A day before convening its July 27th meeting in Ann Arbor Michigan, the LSC Board of Directors hosted a forum on the state of civil legal services in the United States that included four state chief justices.
In his opening remarks for the forum, which was held at the University of Michigan Law School, LSC Board Chairman John G. Levi explained that the event was the second of several LSC plans to hold around the country to spotlight “the twin challenges now facing legal services programs across the country – significantly reduced resources and historically high demand.”
The first forum, held in April, was co-hosted by the White House. Read about, and see photos and video from the White House Forum.
The Ann Arbor forum began with a panel of judges: Hon. Denise Page Hood of the U.S. District Court for the Eastern District of Michigan, together with state supreme court chief justices Mark Cady of Iowa, Cornelia Clark of Tennessee, Thomas Kilbride of Illinois, and Richard Teitelman of Missouri. Harvard Law School Dean and LSC Board Vice Chair Martha Minow moderated the panel.
The panelists discussed how, in a climate of eroding resources, their courts are attempting to address issues such as language access for non-English-speaking individuals, and providing support to help pro se litigants navigate the court system. They also talked about the importance of collaboration among equal justice stakeholders to garner adequate resources and bring about necessary change.
In response to a question about whether the panelists have seen evidence of more people having difficulty gaining access to justice, Chief Justice Clark of Tennessee said, “In both the court system and our administrative system we simply find more people who come and have no idea what has been going on, or who don’t appear when they are summoned because they didn’t understand the papers that were delivered to them, or they don’t speak English as first language, or they simply have no idea what the system is about.”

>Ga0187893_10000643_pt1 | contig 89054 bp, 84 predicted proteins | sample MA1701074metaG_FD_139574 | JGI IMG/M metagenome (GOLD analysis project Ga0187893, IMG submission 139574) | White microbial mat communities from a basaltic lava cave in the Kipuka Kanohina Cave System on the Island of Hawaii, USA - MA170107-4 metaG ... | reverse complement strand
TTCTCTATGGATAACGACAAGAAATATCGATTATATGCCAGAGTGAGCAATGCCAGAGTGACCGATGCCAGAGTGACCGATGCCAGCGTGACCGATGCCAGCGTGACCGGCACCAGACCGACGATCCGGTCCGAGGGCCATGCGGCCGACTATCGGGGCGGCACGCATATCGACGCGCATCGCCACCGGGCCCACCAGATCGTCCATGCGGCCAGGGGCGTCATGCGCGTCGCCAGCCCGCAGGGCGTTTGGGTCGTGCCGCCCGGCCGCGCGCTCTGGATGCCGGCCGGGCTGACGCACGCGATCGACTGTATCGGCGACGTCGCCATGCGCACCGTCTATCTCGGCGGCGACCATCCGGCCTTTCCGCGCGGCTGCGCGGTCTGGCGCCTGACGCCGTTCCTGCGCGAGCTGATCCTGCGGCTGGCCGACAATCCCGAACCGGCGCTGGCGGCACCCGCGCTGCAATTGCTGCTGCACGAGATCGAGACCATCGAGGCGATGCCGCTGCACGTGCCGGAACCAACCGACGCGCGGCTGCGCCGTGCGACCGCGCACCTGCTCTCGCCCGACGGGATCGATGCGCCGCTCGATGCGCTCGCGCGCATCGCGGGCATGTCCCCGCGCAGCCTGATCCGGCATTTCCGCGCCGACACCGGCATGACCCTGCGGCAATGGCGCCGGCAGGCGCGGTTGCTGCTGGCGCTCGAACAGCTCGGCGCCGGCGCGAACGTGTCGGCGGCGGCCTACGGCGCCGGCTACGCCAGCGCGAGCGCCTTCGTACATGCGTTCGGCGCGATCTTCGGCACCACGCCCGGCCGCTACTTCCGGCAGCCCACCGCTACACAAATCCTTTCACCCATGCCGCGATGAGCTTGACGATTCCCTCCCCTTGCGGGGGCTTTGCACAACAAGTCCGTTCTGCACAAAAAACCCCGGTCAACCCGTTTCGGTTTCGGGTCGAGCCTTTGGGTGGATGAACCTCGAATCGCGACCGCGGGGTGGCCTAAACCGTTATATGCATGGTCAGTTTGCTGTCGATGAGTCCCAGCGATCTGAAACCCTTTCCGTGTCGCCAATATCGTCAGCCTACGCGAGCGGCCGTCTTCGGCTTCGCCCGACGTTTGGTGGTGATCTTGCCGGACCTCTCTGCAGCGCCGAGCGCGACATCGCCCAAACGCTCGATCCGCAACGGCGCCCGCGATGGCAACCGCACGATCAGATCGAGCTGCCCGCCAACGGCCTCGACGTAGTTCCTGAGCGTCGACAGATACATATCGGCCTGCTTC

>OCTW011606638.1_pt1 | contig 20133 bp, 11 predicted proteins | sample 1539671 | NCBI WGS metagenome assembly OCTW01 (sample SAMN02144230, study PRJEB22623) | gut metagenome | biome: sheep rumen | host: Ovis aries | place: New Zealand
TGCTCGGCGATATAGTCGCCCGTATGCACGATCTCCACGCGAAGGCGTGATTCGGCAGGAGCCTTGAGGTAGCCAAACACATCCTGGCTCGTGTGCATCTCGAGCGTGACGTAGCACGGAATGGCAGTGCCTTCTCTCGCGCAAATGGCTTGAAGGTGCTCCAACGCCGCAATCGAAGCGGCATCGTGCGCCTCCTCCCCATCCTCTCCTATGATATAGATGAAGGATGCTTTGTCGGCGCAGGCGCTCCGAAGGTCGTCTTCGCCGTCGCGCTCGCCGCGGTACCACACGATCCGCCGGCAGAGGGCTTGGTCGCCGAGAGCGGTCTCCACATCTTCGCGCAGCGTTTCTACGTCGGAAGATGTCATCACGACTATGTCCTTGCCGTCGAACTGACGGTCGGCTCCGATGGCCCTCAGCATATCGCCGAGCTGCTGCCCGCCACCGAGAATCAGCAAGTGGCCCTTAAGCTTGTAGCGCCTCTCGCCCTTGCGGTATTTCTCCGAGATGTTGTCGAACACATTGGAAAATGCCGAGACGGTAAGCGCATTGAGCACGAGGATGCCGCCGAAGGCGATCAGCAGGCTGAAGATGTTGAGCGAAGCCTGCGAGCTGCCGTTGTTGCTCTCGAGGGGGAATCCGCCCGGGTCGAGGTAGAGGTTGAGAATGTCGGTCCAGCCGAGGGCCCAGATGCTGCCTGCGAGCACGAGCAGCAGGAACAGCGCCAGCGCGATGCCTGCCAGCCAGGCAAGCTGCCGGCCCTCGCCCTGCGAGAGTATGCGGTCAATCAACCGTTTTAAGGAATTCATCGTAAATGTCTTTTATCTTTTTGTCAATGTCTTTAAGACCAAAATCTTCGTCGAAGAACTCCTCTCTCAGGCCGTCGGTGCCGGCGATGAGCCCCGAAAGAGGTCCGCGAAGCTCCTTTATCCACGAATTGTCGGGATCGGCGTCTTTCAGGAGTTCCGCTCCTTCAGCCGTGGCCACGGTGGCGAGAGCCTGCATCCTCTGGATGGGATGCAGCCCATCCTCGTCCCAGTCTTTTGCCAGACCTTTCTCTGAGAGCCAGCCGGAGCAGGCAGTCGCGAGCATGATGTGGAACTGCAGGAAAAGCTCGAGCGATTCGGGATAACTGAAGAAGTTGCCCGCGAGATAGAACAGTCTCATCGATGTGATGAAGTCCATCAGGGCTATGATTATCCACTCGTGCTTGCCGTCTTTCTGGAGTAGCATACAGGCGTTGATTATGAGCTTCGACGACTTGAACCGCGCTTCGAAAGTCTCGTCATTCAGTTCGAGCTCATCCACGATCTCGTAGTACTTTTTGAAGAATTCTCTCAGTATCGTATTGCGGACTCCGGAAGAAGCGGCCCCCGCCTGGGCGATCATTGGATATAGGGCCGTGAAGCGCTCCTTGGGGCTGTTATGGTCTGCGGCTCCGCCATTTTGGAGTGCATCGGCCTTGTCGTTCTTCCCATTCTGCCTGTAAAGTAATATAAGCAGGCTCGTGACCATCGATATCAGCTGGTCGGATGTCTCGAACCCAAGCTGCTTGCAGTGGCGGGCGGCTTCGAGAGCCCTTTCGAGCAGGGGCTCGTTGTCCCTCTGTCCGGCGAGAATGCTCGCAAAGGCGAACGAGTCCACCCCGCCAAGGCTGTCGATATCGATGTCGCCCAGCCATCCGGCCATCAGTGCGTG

Chief Justice Cady of Iowa said he has seen the same thing in his state. Because of the closure of specialty courts, and reduction in other services due to budgetary constraints he said, “I can conclude that we are denying more and more access to the people that perhaps need us the most.”
The panelists also discussed the challenges presented by increasing numbers of pro se litigants who attempt – whether by choice or necessity – to navigate the courts with very little understanding of how they work. Some of the strategies courts have employed to address those challenges include standardizing filing forms across jurisdictions, providing information online and via pro se help desks, and utilizing the time and expertise of pro bono attorneys.
A significant challenge mentioned by several of the panelists is the growing number of individuals with limited English proficiency (LEP) who need access to the courts.
“Providing access through language with interpreters obviously is not a free exercise,” said Chief Justice Kilbride of Illinois, adding that improving language access in the courts is a focus of the state’s new Access to Justice Commission.
One overarching theme that emerged across all of the topic areas was the importance of working together to achieve shared objectives and the need to communicate that access to justice is an issue that affects the whole community.
Photo Gallery (click here to see full gallery)
Photos by Shawn DeLoach/Michigan Law School
|LSC Board of Directors Chairman John G. Levi delivers opening remarks at Pro Bono awards ceremony.|